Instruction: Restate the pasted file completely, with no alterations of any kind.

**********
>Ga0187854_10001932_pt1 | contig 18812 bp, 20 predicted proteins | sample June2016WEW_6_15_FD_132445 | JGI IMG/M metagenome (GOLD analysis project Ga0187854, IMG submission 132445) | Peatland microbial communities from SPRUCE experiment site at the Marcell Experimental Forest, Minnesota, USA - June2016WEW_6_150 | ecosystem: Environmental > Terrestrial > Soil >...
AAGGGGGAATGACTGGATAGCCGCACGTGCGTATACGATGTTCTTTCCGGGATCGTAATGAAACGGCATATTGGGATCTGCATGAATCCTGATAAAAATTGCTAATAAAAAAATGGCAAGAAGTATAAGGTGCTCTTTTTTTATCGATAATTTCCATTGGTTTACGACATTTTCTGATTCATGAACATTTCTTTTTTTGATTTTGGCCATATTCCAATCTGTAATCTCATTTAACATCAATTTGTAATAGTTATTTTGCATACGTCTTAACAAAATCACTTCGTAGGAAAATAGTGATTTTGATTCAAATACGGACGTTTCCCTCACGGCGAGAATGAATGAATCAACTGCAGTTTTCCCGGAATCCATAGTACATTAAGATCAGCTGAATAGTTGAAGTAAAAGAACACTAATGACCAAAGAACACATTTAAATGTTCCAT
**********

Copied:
>Ga0187854_10001932_pt1 | contig 18812 bp, 20 predicted proteins | sample June2016WEW_6_15_FD_132445 | JGI IMG/M metagenome (GOLD analysis project Ga0187854, IMG submission 132445) | Peatland microbial communities from SPRUCE experiment site at the Marcell Experimental Forest, Minnesota, USA - June2016WEW_6_150 | ecosystem: Environmental > Terrestrial > Soil >...
AAGGGGGAATGACTGGATAGCCGCACGTGCGTATACGATGTTCTTTCCGGGATCGTAATGAAACGGCATATTGGGATCTGCATGAATCCTGATAAAAATTGCTAATAAAAAAATGGCAAGAAGTATAAGGTGCTCTTTTTTTATCGATAATTTCCATTGGTTTACGACATTTTCTGATTCATGAACATTTCTTTTTTTGATTTTGGCCATATTCCAATCTGTAATCTCATTTAACATCAATTTGTAATAGTTATTTTGCATACGTCTTAACAAAATCACTTCGTAGGAAAATAGTGATTTTGATTCAAATACGGACGTTTCCCTCACGGCGAGAATGAATGAATCAACTGCAGTTTTCCCGGAATCCATAGTACATTAAGATCAGCTGAATAGTTGAAGTAAAAGAACACTAATGACCAAAGAACACATTTAAATGTTCCAT